Thyroidectomy What To Watch For

Thyroidectomy is a surgical procedure where the thyroid gland is removed. It is a common procedure that is carried out for different reasons such as cancer, enlargement of the thyroid gland, and hyperthyroidism. Though rare, complications may arise either during or after the surgery. In this article, we will explore some of the things to watch out for and other important information one needs to know about thyroidectomy.

Categories of Thyroidectomy

There are different categories of thyroidectomy, and they include:
• Partial thyroidectomy
• Total thyroidectomy
• Hemi-thyroidectomy
• Completion Thyroidectomy
• Thyroid Lobectomy

Partial thyroidectomy: In Partial thyroidectomy, the surgeon removes only a part of the thyroid gland. This category of thyroidectomy is mostly applicable to those who have gotten treatment for thyroid cancer earlier and only have a small amount of thyroid tissue remaining.

Total thyroidectomy: As the name suggests, total thyroidectomy involves the complete removal of the thyroid gland. This category of thyroidectomy is mostly applicable in the treatment of thyroid cancer, Grave’s disease, or in cases where a goiter causes obstruction in breathing and swallowing.

Hemi-thyroidectomy: In Hemi-thyroidectomy, a lobe of the thyroid gland is removed. This category can be used to treat a hyperactive thyroid.

Completion thyroidectomy: Completion thyroidectomy is also known as secondary thyroidectomy. This category is applicable to a patient who has had a previous partial thyroidectomy but needs the remaining tissue removed later.

Thyroid Lobectomy: This category is mostly used in treating thyroid nodules or cysts.

Complications of thyroidectomy

Complications are not very common, but they can still occur after a thyroidectomy. The following are some of the complications that may arise:

• Bleeding: This is when there is excessive bleeding during or after the surgery. It is most times corrected with a surgical procedure.

• Infection: Infection can occur and may require immediate treatment. It usually comes with swelling, pain, and redness around the incision.

• Voice Change: Damage can occur to the nerve that leads to the voice box and vocal cord, which can lead to voice changes.

• Low calcium levels (hypocalcemia): This is caused when the parathyroid gland gets affected during the surgery. Calcium is essential for muscle and nerve function.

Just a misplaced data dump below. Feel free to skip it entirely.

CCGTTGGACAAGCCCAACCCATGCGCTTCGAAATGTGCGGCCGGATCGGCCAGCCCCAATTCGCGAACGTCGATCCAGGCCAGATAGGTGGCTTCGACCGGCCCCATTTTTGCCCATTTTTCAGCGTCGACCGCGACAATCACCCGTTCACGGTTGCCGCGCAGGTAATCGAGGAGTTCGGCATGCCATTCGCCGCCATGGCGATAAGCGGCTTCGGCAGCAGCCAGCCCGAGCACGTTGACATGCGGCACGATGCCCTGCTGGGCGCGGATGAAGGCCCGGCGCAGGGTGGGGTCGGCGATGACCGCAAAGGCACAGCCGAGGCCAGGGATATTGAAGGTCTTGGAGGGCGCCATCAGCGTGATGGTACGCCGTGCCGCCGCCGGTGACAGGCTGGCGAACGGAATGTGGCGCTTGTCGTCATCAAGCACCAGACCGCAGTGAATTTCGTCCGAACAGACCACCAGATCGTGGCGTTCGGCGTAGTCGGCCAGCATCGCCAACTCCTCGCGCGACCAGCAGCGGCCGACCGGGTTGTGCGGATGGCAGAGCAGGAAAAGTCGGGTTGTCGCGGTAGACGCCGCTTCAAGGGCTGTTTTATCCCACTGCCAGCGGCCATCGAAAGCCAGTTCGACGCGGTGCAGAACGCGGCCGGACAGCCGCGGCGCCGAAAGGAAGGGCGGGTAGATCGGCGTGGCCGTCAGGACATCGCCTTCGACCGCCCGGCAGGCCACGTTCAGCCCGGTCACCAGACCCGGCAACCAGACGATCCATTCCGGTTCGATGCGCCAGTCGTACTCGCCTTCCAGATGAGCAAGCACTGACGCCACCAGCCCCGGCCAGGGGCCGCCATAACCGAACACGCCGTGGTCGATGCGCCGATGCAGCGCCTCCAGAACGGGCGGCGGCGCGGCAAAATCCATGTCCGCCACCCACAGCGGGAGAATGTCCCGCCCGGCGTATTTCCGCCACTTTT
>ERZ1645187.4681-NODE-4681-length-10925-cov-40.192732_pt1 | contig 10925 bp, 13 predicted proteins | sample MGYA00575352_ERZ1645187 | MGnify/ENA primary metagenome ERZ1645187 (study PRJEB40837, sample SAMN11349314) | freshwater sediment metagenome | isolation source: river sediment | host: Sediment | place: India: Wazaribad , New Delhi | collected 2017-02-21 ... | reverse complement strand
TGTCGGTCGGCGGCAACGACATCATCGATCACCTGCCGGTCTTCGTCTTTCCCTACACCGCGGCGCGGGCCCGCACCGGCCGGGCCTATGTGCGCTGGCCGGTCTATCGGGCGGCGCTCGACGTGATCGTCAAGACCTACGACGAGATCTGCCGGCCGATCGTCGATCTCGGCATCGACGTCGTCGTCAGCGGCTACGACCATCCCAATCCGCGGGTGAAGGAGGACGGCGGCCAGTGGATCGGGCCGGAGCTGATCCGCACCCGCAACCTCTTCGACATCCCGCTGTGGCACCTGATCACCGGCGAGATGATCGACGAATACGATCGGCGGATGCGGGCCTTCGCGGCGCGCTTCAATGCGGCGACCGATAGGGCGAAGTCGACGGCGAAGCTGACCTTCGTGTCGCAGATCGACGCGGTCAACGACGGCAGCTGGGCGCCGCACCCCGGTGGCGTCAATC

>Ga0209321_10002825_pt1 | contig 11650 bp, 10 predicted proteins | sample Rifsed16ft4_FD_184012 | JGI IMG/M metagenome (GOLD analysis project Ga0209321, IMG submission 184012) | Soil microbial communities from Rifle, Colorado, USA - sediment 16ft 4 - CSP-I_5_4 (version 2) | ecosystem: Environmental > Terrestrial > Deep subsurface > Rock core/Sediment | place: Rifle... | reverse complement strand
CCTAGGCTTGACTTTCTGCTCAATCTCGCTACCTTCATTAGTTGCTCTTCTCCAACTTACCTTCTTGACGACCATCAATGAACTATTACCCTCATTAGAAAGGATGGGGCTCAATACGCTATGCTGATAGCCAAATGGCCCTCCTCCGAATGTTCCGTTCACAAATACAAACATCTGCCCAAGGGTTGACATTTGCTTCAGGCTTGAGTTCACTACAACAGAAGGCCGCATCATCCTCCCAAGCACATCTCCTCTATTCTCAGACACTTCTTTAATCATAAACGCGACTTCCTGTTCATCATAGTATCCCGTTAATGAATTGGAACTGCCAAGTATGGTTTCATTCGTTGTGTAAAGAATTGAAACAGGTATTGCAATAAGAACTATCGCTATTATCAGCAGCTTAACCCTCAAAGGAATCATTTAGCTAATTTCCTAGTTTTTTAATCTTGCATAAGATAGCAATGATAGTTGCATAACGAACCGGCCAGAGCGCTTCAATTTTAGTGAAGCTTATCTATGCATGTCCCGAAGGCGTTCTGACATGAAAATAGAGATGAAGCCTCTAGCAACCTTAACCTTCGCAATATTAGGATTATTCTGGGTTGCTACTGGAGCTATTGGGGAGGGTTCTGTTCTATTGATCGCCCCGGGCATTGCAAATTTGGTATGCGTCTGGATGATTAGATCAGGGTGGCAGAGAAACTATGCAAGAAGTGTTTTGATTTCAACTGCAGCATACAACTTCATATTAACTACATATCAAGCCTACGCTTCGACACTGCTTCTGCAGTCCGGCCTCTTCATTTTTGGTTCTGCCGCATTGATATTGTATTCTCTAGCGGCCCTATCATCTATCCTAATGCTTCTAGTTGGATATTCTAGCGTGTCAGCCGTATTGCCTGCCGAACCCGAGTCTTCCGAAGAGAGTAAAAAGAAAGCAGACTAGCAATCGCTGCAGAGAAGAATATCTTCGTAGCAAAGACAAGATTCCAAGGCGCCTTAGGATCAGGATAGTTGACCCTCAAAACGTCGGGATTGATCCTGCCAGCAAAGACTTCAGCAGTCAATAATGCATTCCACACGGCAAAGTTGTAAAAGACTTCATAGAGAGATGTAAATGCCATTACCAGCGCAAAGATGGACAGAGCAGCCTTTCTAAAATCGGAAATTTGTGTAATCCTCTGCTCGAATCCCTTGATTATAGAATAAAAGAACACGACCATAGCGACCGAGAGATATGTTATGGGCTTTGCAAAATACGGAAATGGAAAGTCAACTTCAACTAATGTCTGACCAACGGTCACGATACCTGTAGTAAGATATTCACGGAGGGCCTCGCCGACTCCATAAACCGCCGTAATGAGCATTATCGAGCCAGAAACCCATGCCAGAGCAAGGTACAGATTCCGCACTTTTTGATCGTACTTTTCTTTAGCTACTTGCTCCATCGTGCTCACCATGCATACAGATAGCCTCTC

• Scar tissue: This occurs when the incision that is made during the surgery heals and leaves behind a scar.

• Difficulty in swallowing: Difficulty in swallowing can be caused by scar tissue, especially if the thyroid nodule that was removed was initially located at the back of the thyroid gland.

What to watch for after thyroidectomy?

After the thyroidectomy, there are some symptoms to watch out for as they may indicate complications. These include the following:

• Swelling: There could be swelling around the incision site, which is normal and usually subsides after a few days. But the swelling should not be excessive.

• Pain: Pain around the incision site is normal and expected, but it should not be overwhelming.

• Difficulty in breathing or hoarseness of voice: Difficulty in breathing could be an indication that there is an obstruction somewhere due to excessive swelling, and hoarseness of voice could be an indication that the nerve that leads to the voice box has been affected.

• Fever: A fever could be an indication of an infection. Visit your doctor immediately if you have a fever above 101-degree Fahrenheit.

• Weakness, numbness: Weakness or numbness in the hands or feet could be a sign of low calcium levels.

• Rapid heartbeat and/or palpitations: This could be indicative of hyperthyroidism, and you should visit your doctor as soon as possible.


1. When can I go home after my thyroidectomy?

Typically, patients will stay in the hospital for one to two days after the surgery before being discharged.

2. How long will it take for me to recover after a thyroidectomy?

It typically takes about two weeks to recover fully after a thyroidectomy surgery.

3. Will I need to take medication after a thyroidectomy?

If the thyroid gland’s entire gland is removed, the patient will need to take medication for life to replace the thyroid hormone.

4. What should I eat after a thyroidectomy?

After a thyroidectomy, it is advisable to eat a soft diet that is high in nutrition and low in iodine.

5. Can I have children after a thyroidectomy?

Yes, women who have had a thyroidectomy can have children, but they will need to take medication to replace the hormones that their thyroid would have produced naturally.

Thyroidectomy is a common surgical procedure, and with the proper preparation, the risk of complications can be minimized. It is essential to pay close attention to the symptoms after the surgery and to seek prompt medical attention if anything seems out of the ordinary. With the necessary care and precautions, a patient can make a full recovery and return to normal life activities within a few weeks.

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